ANSWER AND DISCUSSION

PROBLEM #1, STATES OF MATTER

1. How much heat is needed to warm 25 grams of water from 10.ÂºC to 20.ÂºC?

(The decimals after the 10 and 20

have just been placed there to indicate that the numbers are accurate to two

significant digits.) See the graph below for a picture of what is happening in these problems.

Heat is added and the temperature of the water increases. That is all that

is happening in this problem. Leg “C” of the graph between 10.ÂºC and 20.ÂºC is the

only part of the graph that is needed. There is only a straight line graph

between these two points, meaning that this is the only thing happening and

that the entire process can be described by one equation, Q = m c Δ T.

The sloped line between the two points indicates that there is a change of heat with a change of temperature.

This problem is likely best done with W5P method because it asks for an

amount of heat when you are given two temperatures, a mass, and a type of

material. The measurements such as the specific heat, the heat of vaporization,

or the heat of fusion, the properties of those materials, are all available

if you know the type of material. In the special case of water, you should

know all of those property quantities. The English

units are not commonly used except in some industrial applications, such as

air conditioners being rated in BTU’s.

GIVEN:

T_{1} =10.ÂºC, T_{2} =20.ÂºC, m = 25 g, water is in the liquid state at the temperatures in this problem, so c = 1.00 cal/g-deg.

FIND: a heat,

Q The question asks for a heat in calories.

FORMULA:

Q = m c Δ T or

Q = m c ( T**2**

– T**1** )

You know two temperatures, a mass, and a specific heat.

You are asked to find a heat.

SOLVE:

The formula is already solved for heat as it is memorized. Substitute the known values from

GIVEN into the working equation, simplify, and do the math. No DA is

needed to change units, but carefully handle the units. The units can help find any math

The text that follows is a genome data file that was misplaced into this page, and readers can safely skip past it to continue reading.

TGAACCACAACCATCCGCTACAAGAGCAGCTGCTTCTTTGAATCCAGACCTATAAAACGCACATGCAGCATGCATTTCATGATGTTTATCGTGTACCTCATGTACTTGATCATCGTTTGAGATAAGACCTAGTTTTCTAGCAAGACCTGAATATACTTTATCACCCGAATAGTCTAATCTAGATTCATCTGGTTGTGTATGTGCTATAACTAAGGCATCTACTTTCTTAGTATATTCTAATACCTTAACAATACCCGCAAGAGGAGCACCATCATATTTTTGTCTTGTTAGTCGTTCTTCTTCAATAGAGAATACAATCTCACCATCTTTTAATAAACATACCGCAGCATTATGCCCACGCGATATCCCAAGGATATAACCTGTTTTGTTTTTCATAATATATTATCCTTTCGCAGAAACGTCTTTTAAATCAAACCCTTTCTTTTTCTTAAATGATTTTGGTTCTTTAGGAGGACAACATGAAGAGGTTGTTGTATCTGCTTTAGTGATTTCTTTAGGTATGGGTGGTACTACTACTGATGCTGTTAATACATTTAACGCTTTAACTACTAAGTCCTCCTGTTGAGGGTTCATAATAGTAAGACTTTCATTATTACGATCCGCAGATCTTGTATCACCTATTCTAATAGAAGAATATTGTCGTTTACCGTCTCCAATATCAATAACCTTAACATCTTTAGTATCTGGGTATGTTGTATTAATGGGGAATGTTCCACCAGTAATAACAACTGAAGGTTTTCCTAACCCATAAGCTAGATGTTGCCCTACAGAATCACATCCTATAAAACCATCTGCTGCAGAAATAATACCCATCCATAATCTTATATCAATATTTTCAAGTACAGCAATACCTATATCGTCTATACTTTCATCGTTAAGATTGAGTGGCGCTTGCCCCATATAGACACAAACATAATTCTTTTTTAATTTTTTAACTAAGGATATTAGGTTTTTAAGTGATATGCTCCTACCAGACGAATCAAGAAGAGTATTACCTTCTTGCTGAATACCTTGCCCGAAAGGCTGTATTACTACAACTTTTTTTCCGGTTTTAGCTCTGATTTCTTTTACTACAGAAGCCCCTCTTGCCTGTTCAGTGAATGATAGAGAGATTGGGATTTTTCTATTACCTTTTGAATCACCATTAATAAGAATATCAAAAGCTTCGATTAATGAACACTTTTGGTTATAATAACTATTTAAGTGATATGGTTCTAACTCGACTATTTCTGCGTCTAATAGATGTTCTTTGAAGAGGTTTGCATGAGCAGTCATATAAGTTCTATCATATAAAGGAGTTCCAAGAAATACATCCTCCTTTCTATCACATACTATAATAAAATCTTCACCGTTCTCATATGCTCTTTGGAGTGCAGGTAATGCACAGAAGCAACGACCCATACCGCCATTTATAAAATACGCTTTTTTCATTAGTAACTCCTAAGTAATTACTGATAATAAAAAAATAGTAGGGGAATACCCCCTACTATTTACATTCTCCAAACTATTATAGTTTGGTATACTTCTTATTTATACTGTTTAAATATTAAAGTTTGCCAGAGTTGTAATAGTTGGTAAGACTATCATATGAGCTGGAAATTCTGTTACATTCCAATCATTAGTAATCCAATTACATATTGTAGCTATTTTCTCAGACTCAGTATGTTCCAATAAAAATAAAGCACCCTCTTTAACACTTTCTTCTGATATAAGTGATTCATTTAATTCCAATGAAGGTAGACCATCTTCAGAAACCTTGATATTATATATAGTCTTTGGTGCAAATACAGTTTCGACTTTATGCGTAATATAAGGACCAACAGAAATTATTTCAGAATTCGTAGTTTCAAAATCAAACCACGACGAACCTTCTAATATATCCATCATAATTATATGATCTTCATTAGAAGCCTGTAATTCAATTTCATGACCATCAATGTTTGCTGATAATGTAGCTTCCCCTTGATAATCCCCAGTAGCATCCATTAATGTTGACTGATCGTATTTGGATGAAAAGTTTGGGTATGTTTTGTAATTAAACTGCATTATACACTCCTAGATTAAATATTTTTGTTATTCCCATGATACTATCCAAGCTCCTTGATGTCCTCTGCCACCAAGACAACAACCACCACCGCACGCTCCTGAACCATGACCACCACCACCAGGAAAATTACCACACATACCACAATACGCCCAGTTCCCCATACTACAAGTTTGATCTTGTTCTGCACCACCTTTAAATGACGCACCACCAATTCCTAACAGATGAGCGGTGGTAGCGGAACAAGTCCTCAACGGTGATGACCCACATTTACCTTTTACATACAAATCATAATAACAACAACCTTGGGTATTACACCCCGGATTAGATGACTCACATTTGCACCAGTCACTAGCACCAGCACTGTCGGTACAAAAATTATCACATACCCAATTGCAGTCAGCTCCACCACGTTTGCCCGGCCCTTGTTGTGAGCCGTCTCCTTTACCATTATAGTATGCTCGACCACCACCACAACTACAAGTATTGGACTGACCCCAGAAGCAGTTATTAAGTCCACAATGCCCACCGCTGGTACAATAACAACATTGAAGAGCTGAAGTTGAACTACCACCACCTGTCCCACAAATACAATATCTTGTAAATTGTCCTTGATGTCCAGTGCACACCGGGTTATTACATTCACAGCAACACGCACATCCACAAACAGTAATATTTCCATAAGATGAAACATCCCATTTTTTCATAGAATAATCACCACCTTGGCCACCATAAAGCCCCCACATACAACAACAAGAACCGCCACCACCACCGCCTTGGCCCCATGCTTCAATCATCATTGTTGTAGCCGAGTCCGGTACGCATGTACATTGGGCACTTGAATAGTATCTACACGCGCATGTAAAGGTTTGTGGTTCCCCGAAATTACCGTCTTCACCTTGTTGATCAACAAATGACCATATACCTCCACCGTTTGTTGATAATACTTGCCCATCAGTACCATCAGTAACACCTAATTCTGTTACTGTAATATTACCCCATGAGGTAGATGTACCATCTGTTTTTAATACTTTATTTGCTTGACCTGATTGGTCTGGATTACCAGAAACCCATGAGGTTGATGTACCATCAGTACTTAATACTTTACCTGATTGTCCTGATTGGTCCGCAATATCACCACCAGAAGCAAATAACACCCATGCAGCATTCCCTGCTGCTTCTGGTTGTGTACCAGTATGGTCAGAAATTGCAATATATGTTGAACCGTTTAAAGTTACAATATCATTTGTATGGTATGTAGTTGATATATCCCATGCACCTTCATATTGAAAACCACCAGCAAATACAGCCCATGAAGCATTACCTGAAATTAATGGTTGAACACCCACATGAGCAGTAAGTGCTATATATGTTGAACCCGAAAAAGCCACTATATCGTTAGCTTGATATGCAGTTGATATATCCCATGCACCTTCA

problems you may have.

WHAT YOU WRITE DOWN SHOULD LOOK LIKE THIS:

GIVEN:

T_{1} = 10.ÂºC,

T_{2} = 20.ÂºC,

m = 25 g,

c= 1.00

cal/g-deg

FIND: a heat,

Q

The calculator math is: (20 – 10) x 25 =

ANSWER:

Calculate the numerical answer and show your cancellation of the units. The

raw answer does not need to be changed into scientific notation or shortened

to any fewer significant digits.

ANSWER AND DISCUSSION

PROBLEM #2, STATES OF MATTER

2. How much heat is needed to warm 25 grams of water (H_{
2}O) from -10.ÂºC to 20.ÂºC?

This problem involves heating ice to the melting point, a change of state (ice to water), and

heating as water. There are three legs to the temperature change of water

from -10ÂºC to 20ÂºC labelled “A” as the first leg, the warming of

ice to 0ÂºC, “B” as the melting of ice to water at 0ÂºC, and “C” as

the warming of water from 0ÂºC to 20ÂºC. The two warming stages, as

ice and as water, have the same formula, Q = m c ΔT, relating the dimensions, but the __numbers__

may be different. The specific heat of ice, “c_{i
},” is 1/2 calorie per gram-degree whereas the specific

heat of liquid water,

“c_{w},” is one calorie per gram degree.

The mass of the H**2**O is the same in this case. The

formula for the melting leg of the change is, Q = m H_{f
}, where Q is the heat, m is the same mass as in the other

legs, and H_{f} is the heat of fusion of